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Before Participating in a Race, Here’s What a Cardiologist Suggests You Do


Before Participating in a Race, Here’s What a Cardiologist Suggests You Do

Before Participating in a Race, Here’s What a Cardiologist Suggests You Do

Running a marathon, particularly the renowned 26.2-mile distance, is a significant accomplishment in any race. Arguably, the New York City Marathon stands out as one of the top venues for such an event. If you found yourself captivated by coverage of this five-borough race over the weekend, you might be contemplating whether you are prepared for a marathon. We consulted a sports cardiologist to provide insights on what you should consider before committing to this endurance challenge.

Having been a marathon runner himself, the Doctor recalls feeling initially daunted by the idea of tackling such a long distance. “At first, I believed it was too challenging — but hearing from other runners about gradually increasing the miles ignited my interest,” as shared with Well+Good. Research indicates that completing your first marathon can have specific advantages for your heart health. For instance, a study revealed that completing your debut 26.2 miles can reduce your “aortic age” by four years, a metric assessing cardiovascular health based on the individual’s age and arterial stiffness at three points in the body.

Despite the intimidation factor associated with covering 26.2 miles, acknowledging the heart health rewards can be motivating. Here are three recommendations provided by the cardiologist. Seeking advice from a medical professional before embarking on this race is always wise.

Feeling Prepared for a Marathon? Here are 3 Tips to Tackle the 26.2 Distance

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1. Gradually Increase Your Mileage

Bear in mind that running 26.2 miles can be a daunting task for beginners. To prepare, it is recommended to incrementally extend your running distance on a weekly basis. This gradual progression can assist you in reaching milestones like running three, then four, and eventually 14 miles. The Doctor advises, “Increase your mileage by about five to 10 percent each week.” For example, if you ran 5 miles the previous week, aim for 5.5 miles the following week, ensuring not to exceed this increment.

Although this slow progression may seem tedious and time-consuming, it is essential for building the confidence needed for the marathon day. Additionally, your training regimen should not solely focus on running. The Doctor emphasizes incorporating strength training into your routine. “Remember to blend aerobic and endurance running with resistance and strength training weekly,” highlighting the need for a well-rounded workout plan to follow.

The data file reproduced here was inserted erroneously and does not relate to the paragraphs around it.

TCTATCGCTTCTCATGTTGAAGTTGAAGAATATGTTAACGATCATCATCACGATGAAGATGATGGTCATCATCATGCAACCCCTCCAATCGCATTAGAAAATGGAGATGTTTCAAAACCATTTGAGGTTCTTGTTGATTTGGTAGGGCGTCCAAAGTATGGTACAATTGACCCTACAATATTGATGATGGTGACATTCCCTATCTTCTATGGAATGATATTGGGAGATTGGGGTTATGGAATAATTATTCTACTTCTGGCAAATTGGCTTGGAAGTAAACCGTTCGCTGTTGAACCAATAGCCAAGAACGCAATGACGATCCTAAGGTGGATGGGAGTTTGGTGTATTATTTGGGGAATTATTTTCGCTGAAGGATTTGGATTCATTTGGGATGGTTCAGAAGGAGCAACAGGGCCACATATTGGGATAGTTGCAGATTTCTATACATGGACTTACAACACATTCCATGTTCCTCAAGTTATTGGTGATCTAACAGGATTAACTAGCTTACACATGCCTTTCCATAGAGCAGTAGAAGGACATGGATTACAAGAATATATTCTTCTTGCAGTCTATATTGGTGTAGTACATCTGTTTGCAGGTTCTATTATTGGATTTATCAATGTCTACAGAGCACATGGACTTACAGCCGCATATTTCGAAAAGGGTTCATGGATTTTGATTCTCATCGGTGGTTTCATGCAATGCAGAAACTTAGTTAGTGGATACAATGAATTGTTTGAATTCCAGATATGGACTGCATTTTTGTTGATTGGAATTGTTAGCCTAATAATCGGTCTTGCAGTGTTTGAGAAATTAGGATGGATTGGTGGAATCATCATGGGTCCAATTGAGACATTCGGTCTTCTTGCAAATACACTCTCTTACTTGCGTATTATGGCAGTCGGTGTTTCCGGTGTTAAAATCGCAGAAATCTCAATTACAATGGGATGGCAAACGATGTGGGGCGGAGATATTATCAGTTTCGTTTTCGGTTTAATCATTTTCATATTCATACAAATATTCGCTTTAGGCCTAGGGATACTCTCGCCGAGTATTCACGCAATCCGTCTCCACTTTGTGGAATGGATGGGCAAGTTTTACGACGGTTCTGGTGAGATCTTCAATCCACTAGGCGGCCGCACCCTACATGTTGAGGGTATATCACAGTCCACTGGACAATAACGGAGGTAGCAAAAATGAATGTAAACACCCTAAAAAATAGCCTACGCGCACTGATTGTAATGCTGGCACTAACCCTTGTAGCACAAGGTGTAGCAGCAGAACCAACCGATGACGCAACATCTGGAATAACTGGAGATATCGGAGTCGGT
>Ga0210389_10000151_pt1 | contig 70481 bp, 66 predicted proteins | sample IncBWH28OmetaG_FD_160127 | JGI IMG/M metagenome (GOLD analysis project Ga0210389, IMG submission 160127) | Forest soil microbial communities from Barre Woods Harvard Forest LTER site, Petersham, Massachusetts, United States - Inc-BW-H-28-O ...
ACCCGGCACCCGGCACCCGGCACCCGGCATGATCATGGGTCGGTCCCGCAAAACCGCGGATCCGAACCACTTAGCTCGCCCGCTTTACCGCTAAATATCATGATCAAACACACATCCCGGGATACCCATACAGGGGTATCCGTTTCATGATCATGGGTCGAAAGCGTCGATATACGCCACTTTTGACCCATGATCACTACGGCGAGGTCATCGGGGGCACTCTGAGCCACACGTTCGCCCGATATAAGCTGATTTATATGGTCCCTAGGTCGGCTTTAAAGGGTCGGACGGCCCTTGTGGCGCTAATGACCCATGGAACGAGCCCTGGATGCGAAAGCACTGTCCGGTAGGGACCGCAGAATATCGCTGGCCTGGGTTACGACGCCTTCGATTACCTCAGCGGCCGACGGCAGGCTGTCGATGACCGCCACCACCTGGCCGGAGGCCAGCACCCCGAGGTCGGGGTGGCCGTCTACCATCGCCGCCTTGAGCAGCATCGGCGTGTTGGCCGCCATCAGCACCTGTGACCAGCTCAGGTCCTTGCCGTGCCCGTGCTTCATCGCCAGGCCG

2. Participate in Other Races

To monitor your training progress over time, consider registering for races of varying distances. For instance, once you are comfortable running 10 miles consecutively, the Doctor recommends attempting a 10K (6.2 miles) and incorporating a few half marathons into your training schedule. Benchmark races like the 15K (9.3 miles), 20K (approximately 12.5 miles), and 30K (around 18.7 miles) can provide additional opportunities to evaluate your training journey.

Participating in these races not only allows you to assess your training status but also enables you to draw motivation and energy from fellow runners and spectators during your longer runs, which can become monotonous as you progress through the training cycle. Running alongside others can reignite your passion for running.
3. Diversify Your Training into 3 Categories

Coach Bennett from Nike Run Club often asserts, “Running isn’t dull, but some runners are,” emphasizing that running becomes monotonous when you follow the same route daily. By varying your pace, location, and distance, running can become more enjoyable. Moreover, diversified training is effective. According to the Doctor, your training should encompass three types of runs, similar to the variety in a Neapolitan Ice Cream quart.

  1. Endurance Runs: These runs help you gradually increase your mileage, aiming for a long run of about 16 to 18 miles. Adhere to the five to 10 percent increment guideline mentioned earlier while determining the duration of your endurance runs.
  2. Tempo Runs: Challenging yet rewarding, tempo runs enhance your mental stamina for long-distance running and also boost your speed. “With tempo runs, focus on improving your split times and gradually increase the tempo weekly,” advises the Doctor, suggesting including either a day of interval training or tempo running each week to enhance your pace.
  3. Recovery Runs: During the last month leading up to the marathon, prioritize recovery runs. While reducing your total weekly mileage, maintain some tempo work to ensure you are relaxed and prepared for the marathon, recommends the Doctor. A recovery run should feel like a three or four out of ten effortwise, allowing you to enjoy a light and effortless pace after your training efforts.

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